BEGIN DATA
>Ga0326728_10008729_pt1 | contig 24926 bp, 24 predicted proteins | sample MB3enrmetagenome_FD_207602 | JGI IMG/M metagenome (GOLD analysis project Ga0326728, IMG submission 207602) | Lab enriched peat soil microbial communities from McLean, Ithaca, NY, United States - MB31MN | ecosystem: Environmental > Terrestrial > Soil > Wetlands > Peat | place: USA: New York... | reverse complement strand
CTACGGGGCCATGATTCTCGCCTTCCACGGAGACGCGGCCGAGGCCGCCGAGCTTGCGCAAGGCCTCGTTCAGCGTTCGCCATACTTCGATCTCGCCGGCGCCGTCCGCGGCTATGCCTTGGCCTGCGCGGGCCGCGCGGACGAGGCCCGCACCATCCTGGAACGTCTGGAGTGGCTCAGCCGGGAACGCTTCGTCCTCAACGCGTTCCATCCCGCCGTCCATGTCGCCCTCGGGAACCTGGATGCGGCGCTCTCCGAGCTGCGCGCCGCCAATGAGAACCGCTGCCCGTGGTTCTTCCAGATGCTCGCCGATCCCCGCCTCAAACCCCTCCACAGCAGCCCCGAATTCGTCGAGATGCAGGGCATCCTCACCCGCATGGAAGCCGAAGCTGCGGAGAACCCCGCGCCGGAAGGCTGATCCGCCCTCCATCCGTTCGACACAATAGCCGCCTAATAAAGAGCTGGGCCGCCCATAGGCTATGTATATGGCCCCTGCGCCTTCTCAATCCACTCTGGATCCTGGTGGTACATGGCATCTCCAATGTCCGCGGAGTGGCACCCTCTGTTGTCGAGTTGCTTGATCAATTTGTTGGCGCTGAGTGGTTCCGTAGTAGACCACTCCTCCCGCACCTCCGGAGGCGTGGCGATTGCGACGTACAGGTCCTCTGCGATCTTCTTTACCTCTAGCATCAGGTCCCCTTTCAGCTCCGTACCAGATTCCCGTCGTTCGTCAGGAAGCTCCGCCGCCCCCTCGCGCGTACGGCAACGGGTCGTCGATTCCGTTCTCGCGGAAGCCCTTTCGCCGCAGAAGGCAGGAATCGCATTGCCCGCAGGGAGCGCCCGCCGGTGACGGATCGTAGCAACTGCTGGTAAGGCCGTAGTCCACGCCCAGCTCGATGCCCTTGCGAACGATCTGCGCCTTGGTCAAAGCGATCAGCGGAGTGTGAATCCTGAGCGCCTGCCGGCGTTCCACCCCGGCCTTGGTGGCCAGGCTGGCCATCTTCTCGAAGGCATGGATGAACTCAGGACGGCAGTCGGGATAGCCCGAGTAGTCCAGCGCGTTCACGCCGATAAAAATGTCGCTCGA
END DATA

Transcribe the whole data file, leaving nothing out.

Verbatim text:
>Ga0326728_10008729_pt1 | contig 24926 bp, 24 predicted proteins | sample MB3enrmetagenome_FD_207602 | JGI IMG/M metagenome (GOLD analysis project Ga0326728, IMG submission 207602) | Lab enriched peat soil microbial communities from McLean, Ithaca, NY, United States - MB31MN | ecosystem: Environmental > Terrestrial > Soil > Wetlands > Peat | place: USA: New York... | reverse complement strand
CTACGGGGCCATGATTCTCGCCTTCCACGGAGACGCGGCCGAGGCCGCCGAGCTTGCGCAAGGCCTCGTTCAGCGTTCGCCATACTTCGATCTCGCCGGCGCCGTCCGCGGCTATGCCTTGGCCTGCGCGGGCCGCGCGGACGAGGCCCGCACCATCCTGGAACGTCTGGAGTGGCTCAGCCGGGAACGCTTCGTCCTCAACGCGTTCCATCCCGCCGTCCATGTCGCCCTCGGGAACCTGGATGCGGCGCTCTCCGAGCTGCGCGCCGCCAATGAGAACCGCTGCCCGTGGTTCTTCCAGATGCTCGCCGATCCCCGCCTCAAACCCCTCCACAGCAGCCCCGAATTCGTCGAGATGCAGGGCATCCTCACCCGCATGGAAGCCGAAGCTGCGGAGAACCCCGCGCCGGAAGGCTGATCCGCCCTCCATCCGTTCGACACAATAGCCGCCTAATAAAGAGCTGGGCCGCCCATAGGCTATGTATATGGCCCCTGCGCCTTCTCAATCCACTCTGGATCCTGGTGGTACATGGCATCTCCAATGTCCGCGGAGTGGCACCCTCTGTTGTCGAGTTGCTTGATCAATTTGTTGGCGCTGAGTGGTTCCGTAGTAGACCACTCCTCCCGCACCTCCGGAGGCGTGGCGATTGCGACGTACAGGTCCTCTGCGATCTTCTTTACCTCTAGCATCAGGTCCCCTTTCAGCTCCGTACCAGATTCCCGTCGTTCGTCAGGAAGCTCCGCCGCCCCCTCGCGCGTACGGCAACGGGTCGTCGATTCCGTTCTCGCGGAAGCCCTTTCGCCGCAGAAGGCAGGAATCGCATTGCCCGCAGGGAGCGCCCGCCGGTGACGGATCGTAGCAACTGCTGGTAAGGCCGTAGTCCACGCCCAGCTCGATGCCCTTGCGAACGATCTGCGCCTTGGTCAAAGCGATCAGCGGAGTGTGAATCCTGAGCGCCTGCCGGCGTTCCACCCCGGCCTTGGTGGCCAGGCTGGCCATCTTCTCGAAGGCATGGATGAACTCAGGACGGCAGTCGGGATAGCCCGAGTAGTCCAGCGCGTTCACGCCGATAAAAATGTCGCTCGA